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Public Health - Seattle & King County

Fact sheet for patients with pertussis (Whooping Cough) and their close contacts

What is pertussis?

Pertussis (whooping cough) is a highly contagious bacterial infection. It causes a cough that can be severe and long-lasting. The illness usually starts with mild cold symptoms or cough, which can turn into severe coughing spells followed by gagging, or vomiting and sometimes a "whoop" sound when trying to catch the breath. Young infants, adolescents and adults with pertussis are less likely to make the "whoop" sound. Infants with pertussis may eat poorly, turn blue, or stop breathing. Infants are also at highest risk for severe pertussis complications that require hospitalization such as difficulty breathing, pneumonia, convulsions, and even death. Pertussis in older children, teens and adults sometimes is shorter and less severe, but is still contagious.

How does pertussis spread?

Pertussis spreads to close (face-to-face) contacts of an infected person through droplets produced while talking, coughing and sneezing. If untreated, an infected person can spread pertussis for several weeks.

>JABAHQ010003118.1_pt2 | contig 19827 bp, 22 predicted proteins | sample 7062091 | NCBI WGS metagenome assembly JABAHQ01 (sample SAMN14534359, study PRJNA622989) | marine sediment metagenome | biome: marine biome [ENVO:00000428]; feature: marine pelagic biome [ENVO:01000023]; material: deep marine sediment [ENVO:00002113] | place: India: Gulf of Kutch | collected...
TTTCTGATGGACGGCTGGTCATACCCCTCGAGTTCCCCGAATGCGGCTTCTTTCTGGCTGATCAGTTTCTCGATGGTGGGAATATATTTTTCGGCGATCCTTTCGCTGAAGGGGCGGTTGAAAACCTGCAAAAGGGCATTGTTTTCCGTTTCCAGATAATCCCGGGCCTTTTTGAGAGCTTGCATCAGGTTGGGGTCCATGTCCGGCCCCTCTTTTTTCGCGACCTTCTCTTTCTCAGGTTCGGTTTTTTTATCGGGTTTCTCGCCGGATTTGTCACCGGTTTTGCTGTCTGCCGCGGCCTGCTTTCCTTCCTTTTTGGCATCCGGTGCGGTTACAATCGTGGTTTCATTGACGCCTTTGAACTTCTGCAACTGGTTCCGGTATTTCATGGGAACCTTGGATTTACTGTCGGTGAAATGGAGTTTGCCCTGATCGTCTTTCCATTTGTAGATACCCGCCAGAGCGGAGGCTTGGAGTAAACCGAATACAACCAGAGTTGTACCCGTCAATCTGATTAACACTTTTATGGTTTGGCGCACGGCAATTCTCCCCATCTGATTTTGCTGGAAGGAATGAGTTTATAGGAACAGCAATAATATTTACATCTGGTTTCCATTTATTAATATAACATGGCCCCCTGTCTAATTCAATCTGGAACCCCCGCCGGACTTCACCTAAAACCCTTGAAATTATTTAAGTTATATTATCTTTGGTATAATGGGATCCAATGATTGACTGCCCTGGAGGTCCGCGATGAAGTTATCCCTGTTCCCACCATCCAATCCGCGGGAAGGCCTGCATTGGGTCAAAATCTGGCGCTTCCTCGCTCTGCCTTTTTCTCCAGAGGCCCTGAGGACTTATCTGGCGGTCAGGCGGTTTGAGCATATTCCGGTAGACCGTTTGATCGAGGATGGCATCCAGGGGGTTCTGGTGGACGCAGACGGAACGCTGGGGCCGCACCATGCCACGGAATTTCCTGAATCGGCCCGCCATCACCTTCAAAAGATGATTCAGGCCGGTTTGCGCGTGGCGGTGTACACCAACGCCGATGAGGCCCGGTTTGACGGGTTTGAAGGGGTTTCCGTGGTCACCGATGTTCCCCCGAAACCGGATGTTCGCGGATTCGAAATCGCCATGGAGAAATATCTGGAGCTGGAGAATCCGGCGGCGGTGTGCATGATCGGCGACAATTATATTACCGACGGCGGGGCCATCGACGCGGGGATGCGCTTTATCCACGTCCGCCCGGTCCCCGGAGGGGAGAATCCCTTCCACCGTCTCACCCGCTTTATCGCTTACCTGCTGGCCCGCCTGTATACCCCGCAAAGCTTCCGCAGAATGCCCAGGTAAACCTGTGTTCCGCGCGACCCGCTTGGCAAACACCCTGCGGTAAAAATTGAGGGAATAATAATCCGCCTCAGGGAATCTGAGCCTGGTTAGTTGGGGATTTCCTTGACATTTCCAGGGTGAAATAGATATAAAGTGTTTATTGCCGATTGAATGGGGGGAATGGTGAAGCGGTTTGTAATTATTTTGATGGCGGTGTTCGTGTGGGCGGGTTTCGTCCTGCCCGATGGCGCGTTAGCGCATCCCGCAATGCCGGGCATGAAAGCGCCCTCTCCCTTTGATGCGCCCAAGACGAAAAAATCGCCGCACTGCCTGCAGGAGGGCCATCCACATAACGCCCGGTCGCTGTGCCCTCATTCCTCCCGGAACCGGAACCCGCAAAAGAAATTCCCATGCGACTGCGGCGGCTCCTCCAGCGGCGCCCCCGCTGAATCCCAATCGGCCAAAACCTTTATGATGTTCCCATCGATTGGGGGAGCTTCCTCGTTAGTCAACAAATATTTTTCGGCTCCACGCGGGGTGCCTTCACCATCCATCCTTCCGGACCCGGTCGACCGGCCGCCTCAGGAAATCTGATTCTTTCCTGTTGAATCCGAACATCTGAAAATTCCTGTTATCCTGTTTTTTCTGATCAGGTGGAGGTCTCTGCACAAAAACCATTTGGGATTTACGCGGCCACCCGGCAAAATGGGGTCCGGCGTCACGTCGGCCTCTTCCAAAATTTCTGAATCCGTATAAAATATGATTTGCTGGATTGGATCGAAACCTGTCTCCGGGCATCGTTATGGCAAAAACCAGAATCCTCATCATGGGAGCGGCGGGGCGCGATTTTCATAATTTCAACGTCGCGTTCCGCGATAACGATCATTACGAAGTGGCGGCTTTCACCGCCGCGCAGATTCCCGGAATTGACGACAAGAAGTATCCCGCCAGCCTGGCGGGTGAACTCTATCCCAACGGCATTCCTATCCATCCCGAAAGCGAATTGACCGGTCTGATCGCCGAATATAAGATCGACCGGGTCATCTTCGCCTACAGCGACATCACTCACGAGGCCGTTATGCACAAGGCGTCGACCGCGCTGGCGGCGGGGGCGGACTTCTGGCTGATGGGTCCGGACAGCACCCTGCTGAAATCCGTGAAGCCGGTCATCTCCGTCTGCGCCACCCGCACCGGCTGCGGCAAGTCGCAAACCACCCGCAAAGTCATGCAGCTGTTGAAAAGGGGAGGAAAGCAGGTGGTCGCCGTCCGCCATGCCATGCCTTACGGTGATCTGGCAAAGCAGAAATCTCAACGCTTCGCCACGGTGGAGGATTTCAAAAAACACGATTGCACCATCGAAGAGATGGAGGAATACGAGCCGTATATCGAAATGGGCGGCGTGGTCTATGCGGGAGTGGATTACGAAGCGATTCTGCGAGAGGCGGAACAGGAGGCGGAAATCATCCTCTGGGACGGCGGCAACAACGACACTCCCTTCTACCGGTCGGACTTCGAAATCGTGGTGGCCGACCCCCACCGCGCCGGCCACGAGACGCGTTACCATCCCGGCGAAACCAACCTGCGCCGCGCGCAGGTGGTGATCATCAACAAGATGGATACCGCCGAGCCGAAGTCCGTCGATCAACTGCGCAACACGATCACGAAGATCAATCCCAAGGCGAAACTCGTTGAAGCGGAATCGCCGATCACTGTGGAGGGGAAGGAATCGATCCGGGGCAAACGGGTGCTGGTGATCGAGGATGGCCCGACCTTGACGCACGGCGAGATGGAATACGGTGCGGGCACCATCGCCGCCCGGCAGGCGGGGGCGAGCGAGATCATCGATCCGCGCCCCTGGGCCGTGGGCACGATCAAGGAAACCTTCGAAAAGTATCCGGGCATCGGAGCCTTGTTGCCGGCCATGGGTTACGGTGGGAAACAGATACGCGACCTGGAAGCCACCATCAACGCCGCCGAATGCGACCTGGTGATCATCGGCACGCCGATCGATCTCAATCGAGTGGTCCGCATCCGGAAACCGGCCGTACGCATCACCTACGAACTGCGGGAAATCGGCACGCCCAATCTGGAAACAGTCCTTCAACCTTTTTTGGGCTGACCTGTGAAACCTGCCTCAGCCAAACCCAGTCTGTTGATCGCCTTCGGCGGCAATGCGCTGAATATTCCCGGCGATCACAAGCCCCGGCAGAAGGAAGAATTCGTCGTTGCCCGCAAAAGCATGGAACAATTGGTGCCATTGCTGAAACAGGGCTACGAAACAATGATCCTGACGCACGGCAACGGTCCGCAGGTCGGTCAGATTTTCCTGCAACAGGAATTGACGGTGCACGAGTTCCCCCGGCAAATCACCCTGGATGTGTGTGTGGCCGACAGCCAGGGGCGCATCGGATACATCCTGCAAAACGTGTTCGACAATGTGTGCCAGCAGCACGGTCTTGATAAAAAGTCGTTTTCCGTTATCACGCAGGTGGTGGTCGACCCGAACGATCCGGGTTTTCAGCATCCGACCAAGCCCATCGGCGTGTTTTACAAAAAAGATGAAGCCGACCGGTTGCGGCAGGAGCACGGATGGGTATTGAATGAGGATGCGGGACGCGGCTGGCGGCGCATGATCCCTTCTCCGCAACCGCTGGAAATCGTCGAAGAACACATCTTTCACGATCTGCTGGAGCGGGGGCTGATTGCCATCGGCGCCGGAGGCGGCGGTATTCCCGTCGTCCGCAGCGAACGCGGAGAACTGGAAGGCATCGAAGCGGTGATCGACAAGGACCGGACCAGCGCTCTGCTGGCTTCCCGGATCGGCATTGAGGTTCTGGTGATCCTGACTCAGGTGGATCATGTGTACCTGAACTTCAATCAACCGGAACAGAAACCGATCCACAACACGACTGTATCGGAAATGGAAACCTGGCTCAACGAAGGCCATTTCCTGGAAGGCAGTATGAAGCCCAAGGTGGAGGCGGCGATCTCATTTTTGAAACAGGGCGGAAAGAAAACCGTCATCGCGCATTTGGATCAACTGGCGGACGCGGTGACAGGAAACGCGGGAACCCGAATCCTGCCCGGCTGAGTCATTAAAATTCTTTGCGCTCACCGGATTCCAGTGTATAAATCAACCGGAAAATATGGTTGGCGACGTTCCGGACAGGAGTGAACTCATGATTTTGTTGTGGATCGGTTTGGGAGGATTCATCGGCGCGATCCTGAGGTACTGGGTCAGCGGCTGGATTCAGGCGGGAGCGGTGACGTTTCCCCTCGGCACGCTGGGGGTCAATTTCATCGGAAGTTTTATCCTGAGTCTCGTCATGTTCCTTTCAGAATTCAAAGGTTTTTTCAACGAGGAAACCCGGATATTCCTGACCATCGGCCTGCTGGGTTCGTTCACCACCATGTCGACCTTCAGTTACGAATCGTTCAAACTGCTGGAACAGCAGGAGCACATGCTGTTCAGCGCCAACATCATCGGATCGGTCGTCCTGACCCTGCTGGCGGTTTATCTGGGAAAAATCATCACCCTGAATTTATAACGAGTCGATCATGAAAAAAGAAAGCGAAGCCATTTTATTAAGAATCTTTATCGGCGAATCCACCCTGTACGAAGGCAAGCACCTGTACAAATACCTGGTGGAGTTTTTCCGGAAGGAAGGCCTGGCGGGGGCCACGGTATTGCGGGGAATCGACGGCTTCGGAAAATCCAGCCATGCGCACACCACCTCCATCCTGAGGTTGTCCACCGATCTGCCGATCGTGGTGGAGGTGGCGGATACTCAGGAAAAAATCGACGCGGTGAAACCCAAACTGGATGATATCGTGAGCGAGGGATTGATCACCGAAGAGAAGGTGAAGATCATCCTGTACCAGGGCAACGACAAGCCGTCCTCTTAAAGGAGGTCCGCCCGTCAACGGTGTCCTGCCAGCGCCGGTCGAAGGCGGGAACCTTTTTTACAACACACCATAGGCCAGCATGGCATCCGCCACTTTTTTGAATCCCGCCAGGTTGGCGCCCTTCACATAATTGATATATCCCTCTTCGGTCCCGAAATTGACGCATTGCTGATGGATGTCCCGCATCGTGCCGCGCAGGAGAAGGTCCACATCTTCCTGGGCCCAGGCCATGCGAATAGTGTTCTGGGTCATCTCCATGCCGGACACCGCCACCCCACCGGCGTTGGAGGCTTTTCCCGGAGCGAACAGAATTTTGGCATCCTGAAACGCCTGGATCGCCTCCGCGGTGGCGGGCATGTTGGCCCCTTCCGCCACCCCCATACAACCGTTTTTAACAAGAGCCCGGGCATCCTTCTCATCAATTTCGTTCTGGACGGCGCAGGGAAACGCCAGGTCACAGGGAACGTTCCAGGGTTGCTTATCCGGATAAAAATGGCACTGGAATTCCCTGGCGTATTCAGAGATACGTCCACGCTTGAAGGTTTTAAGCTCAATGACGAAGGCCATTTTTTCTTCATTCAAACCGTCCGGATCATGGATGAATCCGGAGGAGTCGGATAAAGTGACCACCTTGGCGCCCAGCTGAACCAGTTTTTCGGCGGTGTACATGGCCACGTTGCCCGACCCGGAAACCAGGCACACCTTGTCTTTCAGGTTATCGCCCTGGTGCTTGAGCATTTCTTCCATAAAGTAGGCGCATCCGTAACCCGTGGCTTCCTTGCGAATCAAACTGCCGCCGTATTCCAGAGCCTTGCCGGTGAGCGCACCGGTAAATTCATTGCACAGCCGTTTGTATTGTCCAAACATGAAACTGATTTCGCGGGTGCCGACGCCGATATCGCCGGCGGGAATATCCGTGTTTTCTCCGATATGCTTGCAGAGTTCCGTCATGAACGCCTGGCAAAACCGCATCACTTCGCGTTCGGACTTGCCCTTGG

My doctor told me I have pertussis. What should I do?

  • If your doctor prescribed medicine, take it as directed.

  • Don't spread pertussis: you are still contagious until you have taken 5 days of antibiotics.
    • Stay home from group activities including work and school.
    • Stay away from children under 1 year old, pregnant women, and others who have frequent contact with infants.

What should I tell people in my household and other people with whom I have had face-to face contact?

  • You should let them know you may have spread the infection to them.

  • These people should watch for symptoms for 21 days after the most recent exposure to the contagious person.

  • They should contact their health care provider:
    • If they become sick, they should stay away from children under 1 year old, pregnant women and anyone who has close contact with infants or pregnant women; antibiotic treatment may be necessary.
    • If they are not sick, they can discuss whether they should take antibiotics to prevent the disease.

  • They should also make sure their pertussis vaccinations are up to date.

  • Pregnant women, people with an infant under 1 year old in the household, and those who have close contact with infants or pregnant women should consult their healthcare provider about the need for preventive antibiotics.